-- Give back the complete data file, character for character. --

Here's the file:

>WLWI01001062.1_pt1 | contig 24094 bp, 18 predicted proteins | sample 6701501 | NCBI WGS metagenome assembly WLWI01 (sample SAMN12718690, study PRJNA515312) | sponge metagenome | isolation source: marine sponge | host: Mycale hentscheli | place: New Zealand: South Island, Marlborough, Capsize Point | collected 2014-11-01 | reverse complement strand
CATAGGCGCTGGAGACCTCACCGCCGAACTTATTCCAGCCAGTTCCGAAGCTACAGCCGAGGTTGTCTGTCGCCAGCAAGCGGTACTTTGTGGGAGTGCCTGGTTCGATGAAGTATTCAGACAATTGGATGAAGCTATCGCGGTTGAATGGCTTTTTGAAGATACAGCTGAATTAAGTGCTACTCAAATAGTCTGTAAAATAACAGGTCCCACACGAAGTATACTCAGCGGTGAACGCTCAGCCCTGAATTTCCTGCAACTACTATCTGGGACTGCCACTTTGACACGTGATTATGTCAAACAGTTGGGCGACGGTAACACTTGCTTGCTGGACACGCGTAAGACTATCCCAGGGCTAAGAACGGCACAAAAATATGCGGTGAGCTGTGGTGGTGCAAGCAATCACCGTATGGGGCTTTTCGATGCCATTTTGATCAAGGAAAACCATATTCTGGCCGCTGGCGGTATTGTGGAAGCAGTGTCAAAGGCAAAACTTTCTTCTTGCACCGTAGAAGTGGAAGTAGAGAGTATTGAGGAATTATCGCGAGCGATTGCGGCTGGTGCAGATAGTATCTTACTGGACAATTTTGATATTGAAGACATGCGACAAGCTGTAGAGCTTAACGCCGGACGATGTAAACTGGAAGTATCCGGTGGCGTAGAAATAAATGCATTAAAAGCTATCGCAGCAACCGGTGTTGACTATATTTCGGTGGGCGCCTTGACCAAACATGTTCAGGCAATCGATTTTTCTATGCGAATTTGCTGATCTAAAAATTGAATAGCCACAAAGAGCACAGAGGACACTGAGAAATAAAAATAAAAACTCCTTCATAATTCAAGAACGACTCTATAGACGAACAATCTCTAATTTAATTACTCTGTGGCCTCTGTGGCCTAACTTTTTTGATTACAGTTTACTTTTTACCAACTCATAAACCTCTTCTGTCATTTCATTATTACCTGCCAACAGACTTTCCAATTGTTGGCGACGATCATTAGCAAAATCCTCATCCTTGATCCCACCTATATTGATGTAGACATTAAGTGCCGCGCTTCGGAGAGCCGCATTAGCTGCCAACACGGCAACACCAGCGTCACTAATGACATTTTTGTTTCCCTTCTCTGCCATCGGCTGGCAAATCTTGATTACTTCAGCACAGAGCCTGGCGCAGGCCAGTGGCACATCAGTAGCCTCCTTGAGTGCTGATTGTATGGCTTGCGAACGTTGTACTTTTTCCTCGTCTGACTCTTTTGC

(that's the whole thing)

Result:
>WLWI01001062.1_pt1 | contig 24094 bp, 18 predicted proteins | sample 6701501 | NCBI WGS metagenome assembly WLWI01 (sample SAMN12718690, study PRJNA515312) | sponge metagenome | isolation source: marine sponge | host: Mycale hentscheli | place: New Zealand: South Island, Marlborough, Capsize Point | collected 2014-11-01 | reverse complement strand
CATAGGCGCTGGAGACCTCACCGCCGAACTTATTCCAGCCAGTTCCGAAGCTACAGCCGAGGTTGTCTGTCGCCAGCAAGCGGTACTTTGTGGGAGTGCCTGGTTCGATGAAGTATTCAGACAATTGGATGAAGCTATCGCGGTTGAATGGCTTTTTGAAGATACAGCTGAATTAAGTGCTACTCAAATAGTCTGTAAAATAACAGGTCCCACACGAAGTATACTCAGCGGTGAACGCTCAGCCCTGAATTTCCTGCAACTACTATCTGGGACTGCCACTTTGACACGTGATTATGTCAAACAGTTGGGCGACGGTAACACTTGCTTGCTGGACACGCGTAAGACTATCCCAGGGCTAAGAACGGCACAAAAATATGCGGTGAGCTGTGGTGGTGCAAGCAATCACCGTATGGGGCTTTTCGATGCCATTTTGATCAAGGAAAACCATATTCTGGCCGCTGGCGGTATTGTGGAAGCAGTGTCAAAGGCAAAACTTTCTTCTTGCACCGTAGAAGTGGAAGTAGAGAGTATTGAGGAATTATCGCGAGCGATTGCGGCTGGTGCAGATAGTATCTTACTGGACAATTTTGATATTGAAGACATGCGACAAGCTGTAGAGCTTAACGCCGGACGATGTAAACTGGAAGTATCCGGTGGCGTAGAAATAAATGCATTAAAAGCTATCGCAGCAACCGGTGTTGACTATATTTCGGTGGGCGCCTTGACCAAACATGTTCAGGCAATCGATTTTTCTATGCGAATTTGCTGATCTAAAAATTGAATAGCCACAAAGAGCACAGAGGACACTGAGAAATAAAAATAAAAACTCCTTCATAATTCAAGAACGACTCTATAGACGAACAATCTCTAATTTAATTACTCTGTGGCCTCTGTGGCCTAACTTTTTTGATTACAGTTTACTTTTTACCAACTCATAAACCTCTTCTGTCATTTCATTATTACCTGCCAACAGACTTTCCAATTGTTGGCGACGATCATTAGCAAAATCCTCATCCTTGATCCCACCTATATTGATGTAGACATTAAGTGCCGCGCTTCGGAGAGCCGCATTAGCTGCCAACACGGCAACACCAGCGTCACTAATGACATTTTTGTTTCCCTTCTCTGCCATCGGCTGGCAAATCTTGATTACTTCAGCACAGAGCCTGGCGCAGGCCAGTGGCACATCAGTAGCCTCCTTGAGTGCTGATTGTATGGCTTGCGAACGTTGTACTTTTTCCTCGTCTGACTCTTTTGC